I heard people saying things like “I had no idea what I was really advocating.” Ayn was teaching the students the importance of analyzing their ideas, of understanding what was implicit in what they had been taught to believe and why it was wrong and often evil.

CHARLES: I’d like to add two points here. One is that her expressions of anger were the exception, not the rule. Two, they were often followed by applause from the audience—because the listeners were inspired by hearing someone speaking up for and defending what was right and good. They had heard, over and over again, mealy-mouthed speakers afraid to take a position—or suggesting that there are always two sides to a question —or that nothing is black and white. To have been subjected to those attitudes from childhood on up, and then to hear Ayn Rand take a firm position and defend it with conviction—this was a cause for cheering. The audience response was not only to the content of her ideas, but to her manner of expressing them. She was medicine for the soul.

MARY ANN: All those adults who taught us never to get angry, or if we did, not to express it, to hide our emotions when we were offended or felt we were being treated unjustly, to remain calm, to maintain an even keel, for God’s sake, don’t blow up, no matter what—these people didn’t do us any favors by urging us to suppress, to live like glazed, non-reacting creatures.

Ayn Rand would oppose the immigration of those hostile to individual rights, i.e., card-carrying communist revolutionaries and Islamic terrorists.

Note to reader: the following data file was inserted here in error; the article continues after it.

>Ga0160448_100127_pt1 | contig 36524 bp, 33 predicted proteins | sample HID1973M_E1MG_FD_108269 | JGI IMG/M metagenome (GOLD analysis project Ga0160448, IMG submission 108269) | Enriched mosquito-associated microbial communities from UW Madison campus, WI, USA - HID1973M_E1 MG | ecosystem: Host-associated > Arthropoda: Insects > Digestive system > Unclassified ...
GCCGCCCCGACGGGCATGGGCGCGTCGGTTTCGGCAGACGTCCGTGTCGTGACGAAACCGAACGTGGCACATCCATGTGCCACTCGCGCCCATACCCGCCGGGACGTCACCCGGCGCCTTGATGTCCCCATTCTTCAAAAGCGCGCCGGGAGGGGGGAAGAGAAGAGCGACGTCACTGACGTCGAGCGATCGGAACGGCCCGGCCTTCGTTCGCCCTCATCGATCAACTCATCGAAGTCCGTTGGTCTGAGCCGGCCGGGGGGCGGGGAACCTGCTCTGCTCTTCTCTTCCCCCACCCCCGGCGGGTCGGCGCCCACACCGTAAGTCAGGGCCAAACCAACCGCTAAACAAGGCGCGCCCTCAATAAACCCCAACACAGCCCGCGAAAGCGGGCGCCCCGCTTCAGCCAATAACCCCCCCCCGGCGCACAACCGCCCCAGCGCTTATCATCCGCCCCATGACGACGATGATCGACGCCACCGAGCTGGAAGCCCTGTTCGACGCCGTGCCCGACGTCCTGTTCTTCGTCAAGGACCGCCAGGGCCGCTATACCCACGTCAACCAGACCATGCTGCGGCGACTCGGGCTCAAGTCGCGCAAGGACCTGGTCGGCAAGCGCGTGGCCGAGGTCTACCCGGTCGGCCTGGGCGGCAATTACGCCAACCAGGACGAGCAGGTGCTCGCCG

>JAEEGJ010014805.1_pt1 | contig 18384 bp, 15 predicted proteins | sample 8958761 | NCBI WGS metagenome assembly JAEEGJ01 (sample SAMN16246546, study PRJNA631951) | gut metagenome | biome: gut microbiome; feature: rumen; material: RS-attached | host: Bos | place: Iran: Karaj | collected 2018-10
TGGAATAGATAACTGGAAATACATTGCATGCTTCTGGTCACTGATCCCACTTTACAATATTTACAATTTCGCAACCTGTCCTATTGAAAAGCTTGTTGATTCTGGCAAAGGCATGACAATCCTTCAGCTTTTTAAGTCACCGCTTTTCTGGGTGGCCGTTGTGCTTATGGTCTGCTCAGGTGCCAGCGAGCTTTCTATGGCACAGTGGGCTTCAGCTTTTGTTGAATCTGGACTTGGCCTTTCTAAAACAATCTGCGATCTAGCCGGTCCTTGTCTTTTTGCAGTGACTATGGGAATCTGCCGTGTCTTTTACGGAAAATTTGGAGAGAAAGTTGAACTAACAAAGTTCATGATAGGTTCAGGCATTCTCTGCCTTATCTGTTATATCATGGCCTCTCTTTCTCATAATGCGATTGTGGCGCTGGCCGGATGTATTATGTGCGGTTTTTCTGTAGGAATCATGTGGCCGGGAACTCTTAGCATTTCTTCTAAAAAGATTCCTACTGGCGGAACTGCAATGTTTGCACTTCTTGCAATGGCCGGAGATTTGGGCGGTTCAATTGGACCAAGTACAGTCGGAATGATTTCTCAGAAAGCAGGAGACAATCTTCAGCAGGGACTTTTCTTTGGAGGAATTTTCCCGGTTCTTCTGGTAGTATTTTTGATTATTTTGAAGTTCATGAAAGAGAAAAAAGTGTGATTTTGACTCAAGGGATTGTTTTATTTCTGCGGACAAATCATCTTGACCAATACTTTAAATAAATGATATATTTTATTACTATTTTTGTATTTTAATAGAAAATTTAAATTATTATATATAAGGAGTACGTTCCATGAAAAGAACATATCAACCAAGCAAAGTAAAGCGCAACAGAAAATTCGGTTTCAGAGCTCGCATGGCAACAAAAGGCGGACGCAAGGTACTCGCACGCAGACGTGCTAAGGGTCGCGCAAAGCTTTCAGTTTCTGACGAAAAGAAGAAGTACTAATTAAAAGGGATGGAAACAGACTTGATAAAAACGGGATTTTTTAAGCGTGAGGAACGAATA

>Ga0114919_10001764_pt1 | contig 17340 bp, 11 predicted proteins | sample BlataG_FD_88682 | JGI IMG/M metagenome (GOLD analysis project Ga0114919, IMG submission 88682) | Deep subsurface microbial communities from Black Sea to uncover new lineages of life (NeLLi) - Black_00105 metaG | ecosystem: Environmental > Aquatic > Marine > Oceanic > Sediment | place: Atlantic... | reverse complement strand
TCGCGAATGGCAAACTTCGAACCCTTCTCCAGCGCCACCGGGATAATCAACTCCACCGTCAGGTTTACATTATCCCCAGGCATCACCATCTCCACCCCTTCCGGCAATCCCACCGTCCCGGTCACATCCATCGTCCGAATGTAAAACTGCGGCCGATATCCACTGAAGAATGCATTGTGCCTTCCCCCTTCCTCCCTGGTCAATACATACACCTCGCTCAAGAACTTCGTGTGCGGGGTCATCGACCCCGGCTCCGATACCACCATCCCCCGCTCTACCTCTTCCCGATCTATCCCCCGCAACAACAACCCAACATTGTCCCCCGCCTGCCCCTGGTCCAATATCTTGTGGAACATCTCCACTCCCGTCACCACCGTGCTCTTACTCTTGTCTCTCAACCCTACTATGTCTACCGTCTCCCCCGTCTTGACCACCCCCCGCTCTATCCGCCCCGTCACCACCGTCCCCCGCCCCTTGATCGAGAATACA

3. Ayn Rand was a principled defender of free speech

Ayn Rand was a principled defender of free speech for both corporations speaking against statist policies, and misguided college students burning flags, as neither are violating the rights of anyone. Quoting Rand:

“The communists and the Nazis are merely two variants of the same evil notion: collectivism. But both should be free to speak—evil ideas are dangerous only by default of men advocating better ideas.”

4. Ayn Rand was an uncompromising defender of a women’s right to abortion

Quoting Rand:

Abortion is a moral right—which should be left to the sole discretion of the woman involved; morally, nothing other than her wish in the matter is to be considered. Who can conceivably have the right to dictate to her what disposition she is to make of the functions of her own body?”

5. Ayn Rand was a non-militant atheist

Ayn Rand was a non-militant atheist, who was philosophically for reason as opposed to religious faith (“blind belief, belief unsupported by, or contrary to, the facts of reality and the conclusions of reason”) which she regarded as the “negation of reason.” Ayn Rand was an advocate of the separation of church and state.

6. Ayn Rand was for the sanctity of property rights